The Joseon Dynasty ruled over Korea for more than half a millennium, stretching from 1392, when horses were still the main means of travel, to 1910, the dawn of the age of flight. Overshadowed (and sometimes invaded) by neighboring China...Show More Summary
Saint Nicholas of Myra saves three innocents from death (1890) by the Russian realistic painter Ilya Repin (1844-1930). Despite it's kind of a religious painting Repic depicts it like a real history painting with the crresponding costumes and arms.
I have read Home Away From Home: celebrating 125 years of the Victoria Hotel (2007) by Katherine Sheedy. Marvellous Melbourne had gone through a period of amazing growth, based in significant part on the gold discovered in central Victoria in the early 1850s. Show More Summary
Aspiring singer Blanche Chesebrough had talent and beauty, but no money, so marriage to handsome Roland Molineux might have solved her problems. Son of a politically powerful New York family, Roland enjoyed a wealthy bachelor's life: rooming at an exclusive club, yachting in Bar Harbour, partying with America's rich and famous. Show More Summary
Vashti Deposed (1890) by the British painter Ernest Normand (1859-1923). Normand was kind of a specialist in mythological and historical nudes.
When people say that an art movement or school “died out,” they usually don’t mean it literally. In the case of the Italian Futurists, however, you can specify the day the movement “died”—August 17, 1916, the day that artist UmbertoShow More Summary
Henri de La Rochejacquelein at the Battle of Cholet in 1793 by the French painter Paul-Emile Boutigny (1853-1929). It's a scene from the War in the Vendée a popular Catholic and Royal uprising during the French Revolution.
We all dream of mastering a skill like a pro—to skate like an Olympian, sing like an Idol, or go to the hoop “like Mike.” What if we could learn to see how an artist sees? “It’s so important to move through the world with this kind of wonder,” artist Bo Bartlett says of putting on an artist’s eyes in SEE: An Art Road Trip. Show More Summary
“Master of Modernism and Creator of His Own Song Style” read the posters for Jazz trumpeter and singer Louis Armstrong when he appeared in Memphis, Tennessee in late 1931 at the end of a decade of development that saw him take the raw...Show More Summary
There was a great to know about the French actress Sarah Bernhardt (1844–1923). Consider her: 1. rather tragic childhood with an unknown father and her half absent mother2. being sent to a Catholic school and converting from Judaism to to Catholicism3. Show More Summary
I loved Paris’ gorgeous shopping arcades, built in the late 18th century. And I couldn’t understand why so few survived.Here is an article written by Spud Hilton and published in the San Francisco Chronicle. Then I will come back to my theory about Baron Haussmann and the modernisation of Paris. Show More Summary
Richard I the Lionheart (1841) by the French Neoclassical painter Merry-Joseph Blondel (1781-1853). Blondel was a student of Jean-Baptiste Regnault and did a whole series of famous crusaders such as Richard the Lionheart, Raymond IV de Toulouse, Jean de Joinville and others for the Crusader Gallery in the National Museum in Versailles.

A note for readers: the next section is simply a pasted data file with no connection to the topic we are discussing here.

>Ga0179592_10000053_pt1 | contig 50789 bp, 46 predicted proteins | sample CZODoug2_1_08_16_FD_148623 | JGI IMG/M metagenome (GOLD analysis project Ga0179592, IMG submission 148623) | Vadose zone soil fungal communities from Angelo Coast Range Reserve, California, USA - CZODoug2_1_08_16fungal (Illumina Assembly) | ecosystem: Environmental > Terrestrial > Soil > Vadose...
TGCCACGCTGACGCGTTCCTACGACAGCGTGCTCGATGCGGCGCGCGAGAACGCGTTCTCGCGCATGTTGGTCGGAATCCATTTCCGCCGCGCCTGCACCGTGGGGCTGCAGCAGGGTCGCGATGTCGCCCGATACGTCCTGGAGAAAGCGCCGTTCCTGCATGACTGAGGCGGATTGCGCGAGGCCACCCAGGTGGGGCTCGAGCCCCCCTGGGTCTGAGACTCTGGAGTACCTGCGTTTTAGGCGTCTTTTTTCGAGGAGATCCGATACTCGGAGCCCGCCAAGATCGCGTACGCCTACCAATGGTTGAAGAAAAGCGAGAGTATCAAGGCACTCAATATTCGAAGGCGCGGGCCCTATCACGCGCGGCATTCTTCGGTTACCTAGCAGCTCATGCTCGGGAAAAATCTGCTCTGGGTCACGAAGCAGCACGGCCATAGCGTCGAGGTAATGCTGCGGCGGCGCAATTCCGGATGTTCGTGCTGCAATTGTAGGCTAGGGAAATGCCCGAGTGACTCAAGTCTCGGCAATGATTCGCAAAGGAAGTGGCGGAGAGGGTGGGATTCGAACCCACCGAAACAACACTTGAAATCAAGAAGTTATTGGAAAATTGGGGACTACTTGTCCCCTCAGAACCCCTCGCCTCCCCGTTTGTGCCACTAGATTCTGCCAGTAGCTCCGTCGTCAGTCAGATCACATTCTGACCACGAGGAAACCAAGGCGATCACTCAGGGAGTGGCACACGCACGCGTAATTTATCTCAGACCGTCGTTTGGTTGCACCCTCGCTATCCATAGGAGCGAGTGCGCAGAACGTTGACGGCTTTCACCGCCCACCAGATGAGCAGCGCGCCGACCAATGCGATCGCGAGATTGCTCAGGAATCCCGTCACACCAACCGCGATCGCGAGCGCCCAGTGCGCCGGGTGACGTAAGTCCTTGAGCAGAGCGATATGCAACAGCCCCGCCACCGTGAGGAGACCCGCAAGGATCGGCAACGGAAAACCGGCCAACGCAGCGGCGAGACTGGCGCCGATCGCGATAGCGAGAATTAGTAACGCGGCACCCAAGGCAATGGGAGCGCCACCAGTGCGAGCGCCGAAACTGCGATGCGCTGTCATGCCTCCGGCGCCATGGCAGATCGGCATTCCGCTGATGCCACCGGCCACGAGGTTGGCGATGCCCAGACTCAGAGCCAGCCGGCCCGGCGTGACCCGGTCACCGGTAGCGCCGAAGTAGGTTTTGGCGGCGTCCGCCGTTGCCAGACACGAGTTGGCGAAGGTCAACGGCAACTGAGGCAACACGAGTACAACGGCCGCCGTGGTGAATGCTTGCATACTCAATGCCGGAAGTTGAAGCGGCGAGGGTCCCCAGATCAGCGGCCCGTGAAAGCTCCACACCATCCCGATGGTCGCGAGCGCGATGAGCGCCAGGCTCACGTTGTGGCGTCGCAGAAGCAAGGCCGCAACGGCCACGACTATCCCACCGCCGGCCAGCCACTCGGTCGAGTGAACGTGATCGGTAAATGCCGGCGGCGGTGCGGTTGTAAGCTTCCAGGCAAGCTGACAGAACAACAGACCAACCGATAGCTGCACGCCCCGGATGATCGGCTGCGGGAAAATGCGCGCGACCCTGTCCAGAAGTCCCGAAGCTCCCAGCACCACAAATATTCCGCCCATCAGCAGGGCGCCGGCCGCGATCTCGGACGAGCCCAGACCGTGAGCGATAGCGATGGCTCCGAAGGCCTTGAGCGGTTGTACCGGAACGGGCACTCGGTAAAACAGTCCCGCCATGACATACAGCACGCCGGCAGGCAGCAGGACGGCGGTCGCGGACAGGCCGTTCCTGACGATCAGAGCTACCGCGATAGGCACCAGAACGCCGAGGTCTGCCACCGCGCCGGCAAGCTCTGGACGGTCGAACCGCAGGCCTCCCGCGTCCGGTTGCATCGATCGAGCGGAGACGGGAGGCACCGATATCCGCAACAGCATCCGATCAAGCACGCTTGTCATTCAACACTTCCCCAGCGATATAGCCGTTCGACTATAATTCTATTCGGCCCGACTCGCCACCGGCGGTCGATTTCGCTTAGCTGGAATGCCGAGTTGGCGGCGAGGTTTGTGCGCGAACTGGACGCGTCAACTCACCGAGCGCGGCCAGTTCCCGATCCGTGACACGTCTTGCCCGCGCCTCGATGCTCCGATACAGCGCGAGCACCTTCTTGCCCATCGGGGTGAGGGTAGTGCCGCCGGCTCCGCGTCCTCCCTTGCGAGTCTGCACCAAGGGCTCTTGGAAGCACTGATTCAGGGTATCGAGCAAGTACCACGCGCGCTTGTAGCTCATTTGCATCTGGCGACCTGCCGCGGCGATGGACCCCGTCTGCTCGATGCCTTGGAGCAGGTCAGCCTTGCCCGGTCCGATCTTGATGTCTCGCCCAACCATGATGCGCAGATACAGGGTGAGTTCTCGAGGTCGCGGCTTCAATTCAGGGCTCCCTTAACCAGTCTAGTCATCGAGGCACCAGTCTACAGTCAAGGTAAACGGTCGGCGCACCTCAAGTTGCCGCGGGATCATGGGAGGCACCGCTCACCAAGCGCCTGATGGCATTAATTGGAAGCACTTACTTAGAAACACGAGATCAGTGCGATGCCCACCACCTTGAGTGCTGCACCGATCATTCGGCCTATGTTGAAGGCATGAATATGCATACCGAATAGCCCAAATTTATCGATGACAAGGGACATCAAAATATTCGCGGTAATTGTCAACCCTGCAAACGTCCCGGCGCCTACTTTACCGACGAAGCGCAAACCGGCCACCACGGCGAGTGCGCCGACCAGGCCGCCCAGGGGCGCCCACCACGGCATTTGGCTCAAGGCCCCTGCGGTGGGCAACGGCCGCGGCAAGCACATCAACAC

“Oh! what a tangled web we weave,” Sir Walter Scott wrote in his 1808 epic poem Marmion, “When first we practice to deceive!” But what a pretty web it might be, researchers might add today. The idea that being a good liar helps one be...Show More Summary
The Death of Jezebel by Coli, G. (1643-81) & Gherardi, F. (1643-1704)
A short film has just come out in time for the Jewish Film Festival called The Lady in Number 6. The summary was follows. “This is a film about the remarkable Alice Herz-Sommer, a renowned concert pianist, a distinguished music scholar and, at 109, the oldest Holocaust survivor in the world. Show More Summary
The revival of the Thames’ South Bank over the past two decades has created a vibrant and artistic district attracting large number of visitors to its art galleries, theatres, music halls, restaurants and outdoor entertainment. However visits to Temple and the north bank area east of Somerset House and Waterloo Bridge are far less frequent. Show More Summary
Sir John Falstaff Reviews His Ragged Regiment (1859) by the English artist Sir John Gilbert (1817–1897). Falstaff in front of his infamous "shadows", non-existent or disabled soldiers for whom the commanding officer receives pay. Recruiting is here a business with the only purpose to make money. Show More Summary
Michael Jackson proudly wore the crown as the “King of Pop” until his death in 2009. In the visual arts, at least for Americans, Andy Warhol’s ruled as the “King of Pop,” reigning as the prime example of Pop Art for the uninitiated as well as for connoisseurs. Show More Summary
The only thing possibly worse than facing a creative blank is facing a creative overload—to find yourself drowning in a sea of influences with no guiding life preserver in sight. In a recent article in Wired, Paul Ford wrote about how...Show More Summary
As I noted in an earlier post, William and Frances Nightingale, both from committed Unitarian families, married in 1818 and went on a long European tour. Their daughters Frances Parthenope and Florence were born in 1819 and 1820 respectively, while the parents were still travelling around on the Continent. Show More Summary